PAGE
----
Fretto dedicated a portion to her website to help other small businesses. A portion of sales from any purchase on their website will be used to make another purchase from a small business in the local community. She wants to encourage other small businesses, in any way they are able, to use a portion of that sale to continue the cycle and make a purchase from another small business. 

For example, once a bracelet is sold, Fretto will use those funds to purchase a delivery meal, local farm produce, toiletry, clothing, cleaning or other handmade products produced by a small business owners. She will then donate said product to Wellspring, a non-profit organization whose mission is to help survivors of relationship abuse and sexual assault.

The idea is to help generate some needed revenue and support in the community. While upholding social distancing to slow the spread of COVID-19, anything ordered will be mailed directly. Bracelets can range in price from $40 to $90. 

Published in News
Thursday, 12 March 2020 11:10

iRun LOCAL Expands Saratoga Running Tours

SARATOGA SPRINGS — Starting this week, iRun LOCAL owner Jamie Mastroianni plans to expand their historic three mile running tour.

The Saratoga Running Tour was created to offer a unique and healthy way to visit historic destinations around the city. The idea started six years ago when Mastroianni opened shop. After consistently going back to that idea, she finally created the running tour group.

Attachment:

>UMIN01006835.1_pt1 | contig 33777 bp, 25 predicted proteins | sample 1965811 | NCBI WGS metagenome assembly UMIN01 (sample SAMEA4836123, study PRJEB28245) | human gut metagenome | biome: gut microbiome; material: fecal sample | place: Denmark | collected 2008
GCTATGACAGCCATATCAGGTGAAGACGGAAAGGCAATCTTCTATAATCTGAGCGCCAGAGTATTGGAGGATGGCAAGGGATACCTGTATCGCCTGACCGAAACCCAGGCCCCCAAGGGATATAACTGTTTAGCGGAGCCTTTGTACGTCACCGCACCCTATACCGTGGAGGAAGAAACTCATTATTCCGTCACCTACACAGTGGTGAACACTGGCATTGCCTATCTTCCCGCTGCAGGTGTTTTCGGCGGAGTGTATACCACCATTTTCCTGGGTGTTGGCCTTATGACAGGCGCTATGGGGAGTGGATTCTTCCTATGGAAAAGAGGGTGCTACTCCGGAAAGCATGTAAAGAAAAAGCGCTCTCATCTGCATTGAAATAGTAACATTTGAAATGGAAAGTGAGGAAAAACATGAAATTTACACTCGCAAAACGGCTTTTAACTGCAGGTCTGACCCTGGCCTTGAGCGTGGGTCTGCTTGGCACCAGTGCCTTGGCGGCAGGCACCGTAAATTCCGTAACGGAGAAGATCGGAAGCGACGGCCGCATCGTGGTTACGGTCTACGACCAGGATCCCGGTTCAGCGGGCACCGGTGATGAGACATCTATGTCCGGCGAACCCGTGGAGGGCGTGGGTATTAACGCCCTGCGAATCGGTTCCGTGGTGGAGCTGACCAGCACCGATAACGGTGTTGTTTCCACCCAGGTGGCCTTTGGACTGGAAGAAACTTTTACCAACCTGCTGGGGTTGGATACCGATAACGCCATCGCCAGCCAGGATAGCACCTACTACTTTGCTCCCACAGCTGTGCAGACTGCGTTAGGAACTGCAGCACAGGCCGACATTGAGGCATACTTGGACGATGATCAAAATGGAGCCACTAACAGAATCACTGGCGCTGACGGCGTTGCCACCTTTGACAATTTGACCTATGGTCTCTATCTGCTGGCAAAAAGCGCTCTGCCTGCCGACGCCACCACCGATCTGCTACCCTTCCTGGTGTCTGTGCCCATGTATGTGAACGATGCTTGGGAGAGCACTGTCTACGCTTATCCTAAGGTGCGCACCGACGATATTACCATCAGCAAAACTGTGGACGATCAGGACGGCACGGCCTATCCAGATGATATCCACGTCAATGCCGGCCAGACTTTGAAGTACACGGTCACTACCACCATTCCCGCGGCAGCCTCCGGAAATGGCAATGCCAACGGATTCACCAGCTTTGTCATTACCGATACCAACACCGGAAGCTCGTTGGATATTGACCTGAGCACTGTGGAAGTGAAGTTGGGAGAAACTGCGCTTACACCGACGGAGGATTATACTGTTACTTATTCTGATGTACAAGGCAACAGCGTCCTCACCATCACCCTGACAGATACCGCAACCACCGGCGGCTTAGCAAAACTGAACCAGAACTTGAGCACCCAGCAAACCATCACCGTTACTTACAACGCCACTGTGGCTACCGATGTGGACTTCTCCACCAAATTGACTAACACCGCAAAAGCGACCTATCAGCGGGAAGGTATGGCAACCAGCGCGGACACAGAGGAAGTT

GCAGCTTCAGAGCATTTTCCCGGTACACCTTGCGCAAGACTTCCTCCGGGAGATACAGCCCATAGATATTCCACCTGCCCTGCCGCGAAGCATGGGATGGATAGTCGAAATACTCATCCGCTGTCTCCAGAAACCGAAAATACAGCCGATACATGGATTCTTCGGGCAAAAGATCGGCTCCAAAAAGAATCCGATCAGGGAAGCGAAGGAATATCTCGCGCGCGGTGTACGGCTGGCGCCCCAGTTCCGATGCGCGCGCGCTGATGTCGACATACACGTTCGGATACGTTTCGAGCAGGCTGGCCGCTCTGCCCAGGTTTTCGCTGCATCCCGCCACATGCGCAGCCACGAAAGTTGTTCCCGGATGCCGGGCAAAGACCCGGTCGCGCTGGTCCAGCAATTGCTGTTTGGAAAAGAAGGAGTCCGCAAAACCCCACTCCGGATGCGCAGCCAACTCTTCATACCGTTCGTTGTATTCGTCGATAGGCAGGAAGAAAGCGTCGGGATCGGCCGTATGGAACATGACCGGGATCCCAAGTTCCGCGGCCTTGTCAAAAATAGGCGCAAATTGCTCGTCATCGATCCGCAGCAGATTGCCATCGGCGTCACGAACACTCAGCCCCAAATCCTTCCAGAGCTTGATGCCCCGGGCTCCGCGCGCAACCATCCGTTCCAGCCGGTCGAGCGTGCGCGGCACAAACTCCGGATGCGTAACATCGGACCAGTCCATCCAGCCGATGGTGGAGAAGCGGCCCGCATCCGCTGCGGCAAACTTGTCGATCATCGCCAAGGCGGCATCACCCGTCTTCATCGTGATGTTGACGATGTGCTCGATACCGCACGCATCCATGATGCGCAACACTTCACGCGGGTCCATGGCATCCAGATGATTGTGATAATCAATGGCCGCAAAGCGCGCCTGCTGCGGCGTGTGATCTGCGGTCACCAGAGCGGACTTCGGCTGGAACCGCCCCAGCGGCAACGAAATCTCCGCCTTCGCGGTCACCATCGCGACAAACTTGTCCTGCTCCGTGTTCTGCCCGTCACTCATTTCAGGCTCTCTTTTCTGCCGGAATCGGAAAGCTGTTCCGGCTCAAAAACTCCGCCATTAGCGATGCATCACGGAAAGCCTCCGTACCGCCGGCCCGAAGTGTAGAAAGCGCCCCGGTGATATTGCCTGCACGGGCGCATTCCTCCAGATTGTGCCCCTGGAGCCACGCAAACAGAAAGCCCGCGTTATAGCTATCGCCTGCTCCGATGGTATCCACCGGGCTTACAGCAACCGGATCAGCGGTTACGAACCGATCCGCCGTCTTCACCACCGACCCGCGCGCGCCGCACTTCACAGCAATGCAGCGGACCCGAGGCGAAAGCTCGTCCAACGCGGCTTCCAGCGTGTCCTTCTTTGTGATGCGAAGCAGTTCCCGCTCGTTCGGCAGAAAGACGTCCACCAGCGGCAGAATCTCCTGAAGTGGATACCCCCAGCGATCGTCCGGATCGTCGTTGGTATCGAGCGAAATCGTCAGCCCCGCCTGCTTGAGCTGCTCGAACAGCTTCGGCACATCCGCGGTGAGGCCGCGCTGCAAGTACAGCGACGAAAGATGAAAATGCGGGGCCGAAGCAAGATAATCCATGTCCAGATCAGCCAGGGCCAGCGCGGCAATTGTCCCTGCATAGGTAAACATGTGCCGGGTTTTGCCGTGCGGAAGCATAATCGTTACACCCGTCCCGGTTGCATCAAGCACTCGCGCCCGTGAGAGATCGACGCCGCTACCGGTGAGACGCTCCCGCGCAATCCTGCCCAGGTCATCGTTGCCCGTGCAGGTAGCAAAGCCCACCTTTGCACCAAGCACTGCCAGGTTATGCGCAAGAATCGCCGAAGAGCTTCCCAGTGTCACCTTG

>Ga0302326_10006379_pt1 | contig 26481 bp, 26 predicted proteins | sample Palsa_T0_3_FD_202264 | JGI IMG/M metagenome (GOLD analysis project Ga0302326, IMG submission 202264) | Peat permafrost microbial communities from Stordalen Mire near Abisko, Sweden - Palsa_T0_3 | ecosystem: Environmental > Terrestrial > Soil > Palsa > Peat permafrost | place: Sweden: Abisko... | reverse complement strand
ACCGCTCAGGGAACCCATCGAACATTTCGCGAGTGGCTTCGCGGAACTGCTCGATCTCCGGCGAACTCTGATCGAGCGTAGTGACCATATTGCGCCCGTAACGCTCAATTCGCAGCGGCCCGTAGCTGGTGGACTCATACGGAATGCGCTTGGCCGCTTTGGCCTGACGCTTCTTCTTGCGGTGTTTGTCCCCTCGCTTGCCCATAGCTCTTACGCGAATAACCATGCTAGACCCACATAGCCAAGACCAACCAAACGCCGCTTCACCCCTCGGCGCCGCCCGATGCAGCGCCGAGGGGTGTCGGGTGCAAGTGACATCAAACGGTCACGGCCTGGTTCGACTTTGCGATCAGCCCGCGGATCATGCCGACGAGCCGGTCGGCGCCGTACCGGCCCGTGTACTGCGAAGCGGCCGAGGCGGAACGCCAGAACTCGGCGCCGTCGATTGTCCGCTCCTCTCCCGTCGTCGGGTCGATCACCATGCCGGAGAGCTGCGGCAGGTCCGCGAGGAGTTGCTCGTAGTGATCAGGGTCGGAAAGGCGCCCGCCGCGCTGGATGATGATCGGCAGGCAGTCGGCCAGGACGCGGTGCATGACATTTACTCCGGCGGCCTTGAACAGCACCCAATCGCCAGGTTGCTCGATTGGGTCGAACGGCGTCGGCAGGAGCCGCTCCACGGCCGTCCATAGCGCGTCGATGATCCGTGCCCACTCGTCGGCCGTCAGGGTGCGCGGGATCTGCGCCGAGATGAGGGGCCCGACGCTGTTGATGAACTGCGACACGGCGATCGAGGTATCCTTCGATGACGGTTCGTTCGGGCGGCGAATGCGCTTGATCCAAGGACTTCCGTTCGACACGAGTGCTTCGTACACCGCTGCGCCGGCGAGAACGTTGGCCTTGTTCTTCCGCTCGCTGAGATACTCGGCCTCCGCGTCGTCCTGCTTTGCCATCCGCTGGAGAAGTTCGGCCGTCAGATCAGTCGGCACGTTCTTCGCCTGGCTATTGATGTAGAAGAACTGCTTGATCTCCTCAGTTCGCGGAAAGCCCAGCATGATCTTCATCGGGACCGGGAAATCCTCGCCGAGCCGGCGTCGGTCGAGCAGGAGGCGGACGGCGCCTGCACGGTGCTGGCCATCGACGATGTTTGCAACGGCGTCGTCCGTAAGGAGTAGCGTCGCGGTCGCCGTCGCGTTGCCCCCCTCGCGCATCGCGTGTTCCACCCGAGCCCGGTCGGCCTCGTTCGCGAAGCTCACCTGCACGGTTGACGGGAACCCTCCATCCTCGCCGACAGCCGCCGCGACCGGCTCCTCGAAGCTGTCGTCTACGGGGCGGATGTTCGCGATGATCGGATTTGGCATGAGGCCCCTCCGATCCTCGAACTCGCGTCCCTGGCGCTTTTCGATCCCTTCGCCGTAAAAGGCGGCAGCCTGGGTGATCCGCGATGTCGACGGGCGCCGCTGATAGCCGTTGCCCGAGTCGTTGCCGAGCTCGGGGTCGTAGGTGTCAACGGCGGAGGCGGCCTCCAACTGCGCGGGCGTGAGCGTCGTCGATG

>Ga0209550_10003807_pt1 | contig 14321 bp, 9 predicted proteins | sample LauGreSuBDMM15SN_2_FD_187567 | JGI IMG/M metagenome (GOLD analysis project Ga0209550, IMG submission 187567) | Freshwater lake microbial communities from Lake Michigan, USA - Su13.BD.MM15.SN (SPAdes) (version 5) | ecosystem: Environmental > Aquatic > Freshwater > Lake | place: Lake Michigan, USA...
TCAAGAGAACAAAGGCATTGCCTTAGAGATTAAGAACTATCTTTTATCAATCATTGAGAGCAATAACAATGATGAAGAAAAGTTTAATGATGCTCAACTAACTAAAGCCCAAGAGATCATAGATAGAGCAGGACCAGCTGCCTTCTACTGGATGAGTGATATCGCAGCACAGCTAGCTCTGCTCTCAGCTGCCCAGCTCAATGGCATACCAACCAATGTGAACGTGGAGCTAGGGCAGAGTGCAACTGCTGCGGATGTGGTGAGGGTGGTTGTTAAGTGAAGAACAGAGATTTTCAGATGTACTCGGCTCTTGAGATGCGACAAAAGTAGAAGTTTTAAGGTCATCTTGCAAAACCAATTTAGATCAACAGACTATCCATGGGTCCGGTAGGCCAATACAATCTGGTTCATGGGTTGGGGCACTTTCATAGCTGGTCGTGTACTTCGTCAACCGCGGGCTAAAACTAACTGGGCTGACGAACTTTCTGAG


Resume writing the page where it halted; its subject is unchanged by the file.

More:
“I just kept thinking...this town is so cool wouldn’t it be neat to have a tour where people could go and see a couple different sites in a reasonable amount of time and have someone locally that can tell them where to go,” Mastroianni said.

Participants will be led on a three and a half mile sightseeing tour that totals one hour. The cost is $30 per person, but Mastroianni said they do offer group discounts. At first, she picked dates when the tour would be offered, but Mastroianni said people started coming in to request them. Since then she aims to create the tours as the demands happen.